The Court notes that Sinn Féin voters in the Mid-Ulster constituency enjoyed the same rights to vote and the right to stand for election on the same legal footing as voters of other political persuasions. They are in no way deprived of those rights on account of the fact that the applicant, the Sinn Féin candidate, had to take the oath as a condition of taking his seat if elected. They voted for him in full knowledge of this requirement, which the Court has earlier found to be a reasonable one attaching to parliamentary office.
As to the applicant's argument that by being denied access to the services and facilities of the House of Commons he is prevented from raising issues of concern to his constituents with relevant ministers and departments as well as with other MPs, the Court observes once again that he is not prevented from carrying out any of these activities. The applicant can make his opinions or those of his party and constituents known without access to the services and facilities listed in the May 1997 addendum to the 1866 Act. For this reason the Court does not accept the applicant's argument that his election rights, or those of his constituents, have been further compromised by being prevented access to services and facilities which are accessory to his core function in the House of Commons and which he has voluntarily renounced.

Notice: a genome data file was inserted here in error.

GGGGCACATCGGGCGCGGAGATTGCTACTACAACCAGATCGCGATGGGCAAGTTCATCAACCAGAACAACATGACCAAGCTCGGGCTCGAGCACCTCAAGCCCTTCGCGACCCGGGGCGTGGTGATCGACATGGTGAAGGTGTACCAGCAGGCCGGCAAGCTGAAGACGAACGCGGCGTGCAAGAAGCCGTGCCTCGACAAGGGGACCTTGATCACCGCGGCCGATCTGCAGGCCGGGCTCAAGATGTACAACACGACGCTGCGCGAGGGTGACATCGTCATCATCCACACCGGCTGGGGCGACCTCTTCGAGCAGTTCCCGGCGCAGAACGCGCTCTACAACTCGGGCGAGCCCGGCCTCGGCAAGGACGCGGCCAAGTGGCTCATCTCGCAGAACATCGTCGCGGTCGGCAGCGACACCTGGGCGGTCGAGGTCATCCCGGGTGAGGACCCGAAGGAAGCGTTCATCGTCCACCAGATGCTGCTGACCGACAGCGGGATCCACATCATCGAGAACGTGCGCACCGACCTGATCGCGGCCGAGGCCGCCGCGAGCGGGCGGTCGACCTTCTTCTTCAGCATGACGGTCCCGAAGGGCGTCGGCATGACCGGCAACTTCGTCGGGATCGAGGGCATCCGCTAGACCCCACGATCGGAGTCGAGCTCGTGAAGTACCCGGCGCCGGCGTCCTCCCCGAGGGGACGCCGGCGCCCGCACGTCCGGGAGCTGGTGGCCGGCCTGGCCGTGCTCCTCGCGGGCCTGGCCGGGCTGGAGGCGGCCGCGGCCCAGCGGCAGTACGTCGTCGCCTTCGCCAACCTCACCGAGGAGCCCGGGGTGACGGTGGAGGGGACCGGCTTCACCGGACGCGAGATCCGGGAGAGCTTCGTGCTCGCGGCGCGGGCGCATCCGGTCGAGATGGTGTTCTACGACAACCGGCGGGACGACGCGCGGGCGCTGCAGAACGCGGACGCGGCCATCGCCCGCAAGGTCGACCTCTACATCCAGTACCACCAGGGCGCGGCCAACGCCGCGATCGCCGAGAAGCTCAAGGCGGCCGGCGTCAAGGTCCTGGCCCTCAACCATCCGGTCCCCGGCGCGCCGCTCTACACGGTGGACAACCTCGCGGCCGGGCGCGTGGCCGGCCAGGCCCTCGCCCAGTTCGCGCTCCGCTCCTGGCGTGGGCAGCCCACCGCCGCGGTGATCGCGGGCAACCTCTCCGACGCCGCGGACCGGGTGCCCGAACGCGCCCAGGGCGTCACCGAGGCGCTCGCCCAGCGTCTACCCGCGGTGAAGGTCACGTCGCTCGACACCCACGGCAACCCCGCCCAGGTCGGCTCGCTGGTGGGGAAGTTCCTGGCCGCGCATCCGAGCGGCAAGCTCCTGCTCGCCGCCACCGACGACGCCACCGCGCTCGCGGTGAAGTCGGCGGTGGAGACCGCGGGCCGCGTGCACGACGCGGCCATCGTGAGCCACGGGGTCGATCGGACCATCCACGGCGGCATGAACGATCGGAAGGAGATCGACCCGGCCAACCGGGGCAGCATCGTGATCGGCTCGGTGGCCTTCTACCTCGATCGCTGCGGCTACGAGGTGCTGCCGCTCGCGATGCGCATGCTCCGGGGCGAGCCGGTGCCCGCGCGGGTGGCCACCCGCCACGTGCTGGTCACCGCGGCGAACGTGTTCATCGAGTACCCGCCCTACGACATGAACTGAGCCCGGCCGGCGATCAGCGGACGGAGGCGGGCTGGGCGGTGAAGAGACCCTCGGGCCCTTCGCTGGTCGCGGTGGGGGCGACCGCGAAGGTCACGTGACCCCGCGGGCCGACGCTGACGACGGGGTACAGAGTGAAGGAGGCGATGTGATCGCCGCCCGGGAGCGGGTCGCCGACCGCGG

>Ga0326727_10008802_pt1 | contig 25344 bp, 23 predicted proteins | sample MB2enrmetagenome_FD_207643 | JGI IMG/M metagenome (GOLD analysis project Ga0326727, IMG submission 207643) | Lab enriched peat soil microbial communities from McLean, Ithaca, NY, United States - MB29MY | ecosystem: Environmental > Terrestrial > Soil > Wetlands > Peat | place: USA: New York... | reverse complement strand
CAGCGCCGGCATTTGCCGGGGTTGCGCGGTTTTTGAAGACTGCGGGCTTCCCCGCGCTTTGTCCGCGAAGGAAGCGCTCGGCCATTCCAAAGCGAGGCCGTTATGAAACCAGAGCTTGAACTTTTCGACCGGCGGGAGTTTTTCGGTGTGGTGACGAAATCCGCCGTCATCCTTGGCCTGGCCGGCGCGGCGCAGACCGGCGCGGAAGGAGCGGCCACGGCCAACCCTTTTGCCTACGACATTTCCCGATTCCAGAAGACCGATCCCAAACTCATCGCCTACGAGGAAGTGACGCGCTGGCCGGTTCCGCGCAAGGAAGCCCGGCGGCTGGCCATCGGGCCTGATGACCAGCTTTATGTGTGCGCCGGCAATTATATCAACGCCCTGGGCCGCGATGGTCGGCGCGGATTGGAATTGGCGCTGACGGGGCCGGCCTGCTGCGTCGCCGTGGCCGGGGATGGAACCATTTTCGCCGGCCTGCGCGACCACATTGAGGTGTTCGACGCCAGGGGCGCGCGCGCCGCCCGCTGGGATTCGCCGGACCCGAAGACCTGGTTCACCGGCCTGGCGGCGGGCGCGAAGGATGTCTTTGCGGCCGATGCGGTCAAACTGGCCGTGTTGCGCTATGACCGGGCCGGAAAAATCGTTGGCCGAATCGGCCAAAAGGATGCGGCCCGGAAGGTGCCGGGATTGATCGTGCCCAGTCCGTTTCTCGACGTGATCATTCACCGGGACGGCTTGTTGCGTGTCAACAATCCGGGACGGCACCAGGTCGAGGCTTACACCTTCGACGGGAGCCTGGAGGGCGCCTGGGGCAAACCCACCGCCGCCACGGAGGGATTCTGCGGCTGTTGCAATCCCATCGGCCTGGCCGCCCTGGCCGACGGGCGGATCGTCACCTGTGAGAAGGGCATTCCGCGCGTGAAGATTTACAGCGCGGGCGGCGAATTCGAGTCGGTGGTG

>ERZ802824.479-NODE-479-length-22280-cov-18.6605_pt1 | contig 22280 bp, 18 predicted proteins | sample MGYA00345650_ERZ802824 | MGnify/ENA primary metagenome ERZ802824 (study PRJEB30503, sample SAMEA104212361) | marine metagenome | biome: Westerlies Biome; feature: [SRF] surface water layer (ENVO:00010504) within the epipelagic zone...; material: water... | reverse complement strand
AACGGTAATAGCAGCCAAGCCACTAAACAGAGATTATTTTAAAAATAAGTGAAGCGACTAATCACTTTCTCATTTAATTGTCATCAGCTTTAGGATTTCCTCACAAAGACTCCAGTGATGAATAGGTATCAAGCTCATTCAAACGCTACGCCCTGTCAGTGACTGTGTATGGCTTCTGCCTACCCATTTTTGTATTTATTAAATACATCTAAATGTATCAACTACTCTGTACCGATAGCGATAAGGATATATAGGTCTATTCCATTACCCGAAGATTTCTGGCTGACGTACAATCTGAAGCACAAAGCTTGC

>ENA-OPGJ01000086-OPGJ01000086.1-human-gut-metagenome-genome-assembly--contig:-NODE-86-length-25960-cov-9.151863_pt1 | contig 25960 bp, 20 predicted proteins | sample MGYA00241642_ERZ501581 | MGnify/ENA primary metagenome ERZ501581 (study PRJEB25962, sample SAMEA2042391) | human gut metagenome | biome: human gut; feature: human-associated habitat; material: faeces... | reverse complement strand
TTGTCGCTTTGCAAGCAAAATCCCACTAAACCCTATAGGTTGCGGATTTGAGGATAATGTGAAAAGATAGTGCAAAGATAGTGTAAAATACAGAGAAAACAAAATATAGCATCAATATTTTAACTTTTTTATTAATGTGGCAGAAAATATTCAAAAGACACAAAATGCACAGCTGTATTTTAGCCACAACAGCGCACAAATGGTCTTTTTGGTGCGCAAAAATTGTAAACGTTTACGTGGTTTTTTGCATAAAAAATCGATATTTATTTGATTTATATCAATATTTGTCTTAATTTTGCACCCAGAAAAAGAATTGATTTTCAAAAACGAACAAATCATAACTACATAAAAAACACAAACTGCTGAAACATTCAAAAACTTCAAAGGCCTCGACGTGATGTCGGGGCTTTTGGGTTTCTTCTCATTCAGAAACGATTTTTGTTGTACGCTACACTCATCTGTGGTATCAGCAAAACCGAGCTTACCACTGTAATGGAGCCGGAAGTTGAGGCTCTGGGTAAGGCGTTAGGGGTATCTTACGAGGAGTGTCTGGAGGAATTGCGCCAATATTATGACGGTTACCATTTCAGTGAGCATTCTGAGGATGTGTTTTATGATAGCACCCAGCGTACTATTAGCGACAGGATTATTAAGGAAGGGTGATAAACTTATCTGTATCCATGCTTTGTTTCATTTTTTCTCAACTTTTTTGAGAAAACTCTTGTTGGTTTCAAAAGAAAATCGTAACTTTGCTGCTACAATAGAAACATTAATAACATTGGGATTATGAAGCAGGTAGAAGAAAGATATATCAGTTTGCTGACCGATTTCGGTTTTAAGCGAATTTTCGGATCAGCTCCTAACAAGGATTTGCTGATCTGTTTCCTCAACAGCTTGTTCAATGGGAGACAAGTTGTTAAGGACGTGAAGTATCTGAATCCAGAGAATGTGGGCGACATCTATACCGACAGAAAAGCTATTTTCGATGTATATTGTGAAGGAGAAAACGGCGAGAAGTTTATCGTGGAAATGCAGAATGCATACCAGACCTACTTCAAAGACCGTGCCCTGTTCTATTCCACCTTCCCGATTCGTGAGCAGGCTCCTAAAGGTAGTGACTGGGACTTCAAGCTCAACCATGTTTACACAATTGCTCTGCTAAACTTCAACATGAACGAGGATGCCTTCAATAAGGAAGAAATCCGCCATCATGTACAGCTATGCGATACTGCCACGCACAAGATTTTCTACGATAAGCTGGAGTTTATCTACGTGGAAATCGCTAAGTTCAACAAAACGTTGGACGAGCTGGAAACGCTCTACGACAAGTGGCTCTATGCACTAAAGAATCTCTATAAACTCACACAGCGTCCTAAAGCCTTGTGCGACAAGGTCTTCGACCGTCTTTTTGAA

It follows that this part of the application is manifestly ill-founded within the meaning of Article 35 § 3 of the Convention.
4. The applicant alleges that the respondent State has breached Article 14 of the Convention by failing to secure his enjoyment of his rights under Articles 9, 10, and Article 3 of Protocol No. 1, without being discriminated against on grounds of his religion, political opinion and national origin. Article 14 reads as relevant: